Over 100 types of human papillomaviruses (HPVs) infect mucosal and cutaneous epithelium, causing benign and malignant tumors. About 6.2 million new cases of HPV sexually transmitted infections (STIs) are reported every year;>20 million people in the US are currently infected, and HPV is considered as the most common known STI worldwide. Overall, data suggest that a single sexual act can promote infection, indicating that the viruses are quite effective transmissible agents in vivo. Recently, we have been able to produce high-titer HPV stocks in the laboratory. Our studies using infectious HPV virions in cell culture studies and our colleagues'work with animal PVs indicate the viruses in general are poor at causing infections in vitro. We therefore postulate that the current monolayer cell culture PV infection model systems fail to accurately recapitulate the infectious process in vivo. Indeed, the major deficiencies in the study of genital HPV-related infections have included the lack of high titer infectious viral stocks and the lack of appropriate tissue-based model systems with which to study early infections, pathogenesis, and interventions. Our CENTRAL HYPOTHESIS is that monolayer cell cultures fail to display essential aspects of epithelial tissue HPV infections and important features of HPV infection establishment can be determined from 3-dimensional (3-D) tissue-based models. We will use high titer HPV virion stocks to pursue this program's goals, which are to establish more physiologically relevant 3-D tissue models of HPV genital infections and to answer basic and essential questions about the initiation of productive HPV infections. To address our central hypothesis, we will pursue SPECIFIC AIMS that encompass three biologically integrated, and increasingly complex systems with regard to sexually transmitted PV infections.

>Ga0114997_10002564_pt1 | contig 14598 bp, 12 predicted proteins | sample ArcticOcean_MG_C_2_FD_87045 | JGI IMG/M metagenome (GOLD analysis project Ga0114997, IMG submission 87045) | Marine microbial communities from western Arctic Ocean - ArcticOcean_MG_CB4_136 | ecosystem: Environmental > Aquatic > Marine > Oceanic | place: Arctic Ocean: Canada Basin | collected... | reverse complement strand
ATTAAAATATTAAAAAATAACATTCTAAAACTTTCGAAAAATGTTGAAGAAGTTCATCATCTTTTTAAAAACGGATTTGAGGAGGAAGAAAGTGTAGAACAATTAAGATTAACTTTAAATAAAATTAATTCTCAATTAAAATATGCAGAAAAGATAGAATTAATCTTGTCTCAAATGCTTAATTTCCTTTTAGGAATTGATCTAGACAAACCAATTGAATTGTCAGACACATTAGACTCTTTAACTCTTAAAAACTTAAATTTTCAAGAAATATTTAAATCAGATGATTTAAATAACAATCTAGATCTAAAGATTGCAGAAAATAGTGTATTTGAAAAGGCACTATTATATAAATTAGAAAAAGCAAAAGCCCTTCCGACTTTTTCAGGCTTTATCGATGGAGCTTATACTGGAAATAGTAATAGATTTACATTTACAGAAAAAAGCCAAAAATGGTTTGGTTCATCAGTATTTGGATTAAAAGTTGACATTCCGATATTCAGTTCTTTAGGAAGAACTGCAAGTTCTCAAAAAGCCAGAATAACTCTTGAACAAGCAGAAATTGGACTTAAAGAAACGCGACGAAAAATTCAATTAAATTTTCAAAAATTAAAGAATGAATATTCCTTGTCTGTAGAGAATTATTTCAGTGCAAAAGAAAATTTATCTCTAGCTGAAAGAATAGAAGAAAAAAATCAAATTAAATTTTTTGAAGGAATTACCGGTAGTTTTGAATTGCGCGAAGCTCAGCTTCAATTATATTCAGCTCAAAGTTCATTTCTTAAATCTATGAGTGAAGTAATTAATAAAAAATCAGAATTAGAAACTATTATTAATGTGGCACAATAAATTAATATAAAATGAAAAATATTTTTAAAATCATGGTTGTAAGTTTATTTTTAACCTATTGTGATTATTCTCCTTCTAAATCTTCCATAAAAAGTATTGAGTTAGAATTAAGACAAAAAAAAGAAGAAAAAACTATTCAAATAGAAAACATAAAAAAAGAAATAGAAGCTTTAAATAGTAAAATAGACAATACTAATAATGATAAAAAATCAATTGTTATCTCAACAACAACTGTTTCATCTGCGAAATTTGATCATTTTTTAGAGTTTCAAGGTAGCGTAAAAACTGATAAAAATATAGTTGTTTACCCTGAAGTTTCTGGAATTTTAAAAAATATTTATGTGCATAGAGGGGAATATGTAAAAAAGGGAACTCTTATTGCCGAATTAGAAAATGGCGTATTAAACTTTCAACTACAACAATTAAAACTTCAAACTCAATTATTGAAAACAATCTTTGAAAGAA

In Aim 1 we will define requirements for HPV infection of cells in differentiated epithelium in vitro.
In Aim 2 we will use a rodent genital infection model to identify the cell types that are susceptible to HPV infection and to further determine how wounding potentiates infection in vivo.
In Aim 3 we will evaluate genital PV infection establishment in the context of our non-human model of STI HPV infections wherein primate anatomy and immune response can be assessed. Hypotheses regarding specific aspects of genital PV binding and infection are posed so that whether supported or refuted, we will increase our understanding of the molecular mechanisms of HPV-target cell interactions and the biology of epithelial tissue infection, areas vastly understudied. We expect this work will directly impact future development of broadly cross-protective prophylactic and therapeutic strategies for preventing persistent HPV STIs
An understanding of virus-host interactions in the context of the target tissue is an important component in the design of effective broadly cross-protective prophylactic and therapeutic strategies for preventing persistent HPV STIs. Our work will define for the first time how HPVs interact with and infect 3-dimensional epithelial tissues infections along with wounding effects on tissues in vitro and in vivo.
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